Children need to have phonemic awareness to understand the way the alphabetic principle works. They need to use the alphabetic principle to read new words. To understand and make sense of the alphabetic principle, children must know that the individual sounds they hear in words are linked to the written letters of the alphabet.

Phonemic awareness does not mean the same thing as phonological awareness. Phonemic awareness is just one part of phonological awareness.

In truth, it seems good readers forget the difficulties they may have had in learning to hear and identify individual sounds. After we’ve learned how to read, instantly knowing that there are separate sounds in words seems very obvious.

Why is developing phonemic awareness so difficult?

We don’t pay attention to phonemes as we speak or, as we listen to others speak. Naturally, we are far more interested in understanding what is being said, not to attending to the small sounds of speech, which in themselves have no meaning. This is what makes it difficult to get children to pay attention to phonemes.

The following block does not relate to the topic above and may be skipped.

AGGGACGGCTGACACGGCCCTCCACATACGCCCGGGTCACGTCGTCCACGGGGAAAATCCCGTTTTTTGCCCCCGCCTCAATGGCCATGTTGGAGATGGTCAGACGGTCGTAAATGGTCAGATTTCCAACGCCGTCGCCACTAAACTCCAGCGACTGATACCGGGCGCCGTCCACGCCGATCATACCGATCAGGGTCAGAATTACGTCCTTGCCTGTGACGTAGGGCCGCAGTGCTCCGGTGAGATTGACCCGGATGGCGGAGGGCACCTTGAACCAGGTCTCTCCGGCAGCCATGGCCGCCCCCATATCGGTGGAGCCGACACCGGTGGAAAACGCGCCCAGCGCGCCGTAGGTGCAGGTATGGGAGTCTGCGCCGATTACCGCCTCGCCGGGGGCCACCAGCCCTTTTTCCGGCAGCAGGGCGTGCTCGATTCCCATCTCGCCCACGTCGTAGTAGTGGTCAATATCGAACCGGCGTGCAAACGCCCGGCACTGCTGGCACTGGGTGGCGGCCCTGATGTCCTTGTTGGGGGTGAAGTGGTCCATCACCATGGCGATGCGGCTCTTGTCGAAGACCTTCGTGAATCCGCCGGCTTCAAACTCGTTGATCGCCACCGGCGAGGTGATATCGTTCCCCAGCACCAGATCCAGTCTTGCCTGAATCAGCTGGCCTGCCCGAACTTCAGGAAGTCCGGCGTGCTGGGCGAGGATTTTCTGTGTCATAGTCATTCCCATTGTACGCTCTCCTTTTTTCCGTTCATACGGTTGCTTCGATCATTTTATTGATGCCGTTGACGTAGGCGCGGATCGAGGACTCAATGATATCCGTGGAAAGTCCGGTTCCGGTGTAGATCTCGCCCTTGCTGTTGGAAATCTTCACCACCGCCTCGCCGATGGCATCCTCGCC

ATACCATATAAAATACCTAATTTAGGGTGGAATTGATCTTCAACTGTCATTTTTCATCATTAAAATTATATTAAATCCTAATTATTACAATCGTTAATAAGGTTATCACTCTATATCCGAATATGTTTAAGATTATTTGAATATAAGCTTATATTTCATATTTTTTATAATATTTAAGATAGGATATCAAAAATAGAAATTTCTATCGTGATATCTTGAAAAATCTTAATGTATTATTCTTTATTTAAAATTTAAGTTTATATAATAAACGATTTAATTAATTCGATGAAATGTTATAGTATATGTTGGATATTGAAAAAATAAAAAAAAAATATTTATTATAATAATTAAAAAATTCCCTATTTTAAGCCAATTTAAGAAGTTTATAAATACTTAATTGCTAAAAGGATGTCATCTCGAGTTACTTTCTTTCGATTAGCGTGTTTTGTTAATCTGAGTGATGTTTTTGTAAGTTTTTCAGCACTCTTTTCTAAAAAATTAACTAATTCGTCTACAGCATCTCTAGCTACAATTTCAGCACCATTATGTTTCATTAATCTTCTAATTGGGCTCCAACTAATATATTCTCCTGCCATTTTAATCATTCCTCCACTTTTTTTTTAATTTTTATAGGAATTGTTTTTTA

For beginning readers, phonemes are best learned through making the sound rather than through listening to the sound. Children need to discover how their voices and the position of their mouths and tongues change as they say each sound.

Research shows that the understanding that the words we say to each other are made up of linked individual sounds does not come naturally. In fact, around 25 per cent of middle-class first graders and many more of those who come from less literacy-rich backgrounds, have difficulty with phonemic awareness and need direct teaching in this area. If the direct teaching of phonemic awareness does not take place, these children have serious problems when learning to read. (Phonemic Awareness in Young Children: Adams, Marilyn Jager; Foorman, Barbara: Lundberg, Ingvar; Beeler, Terri; 1998)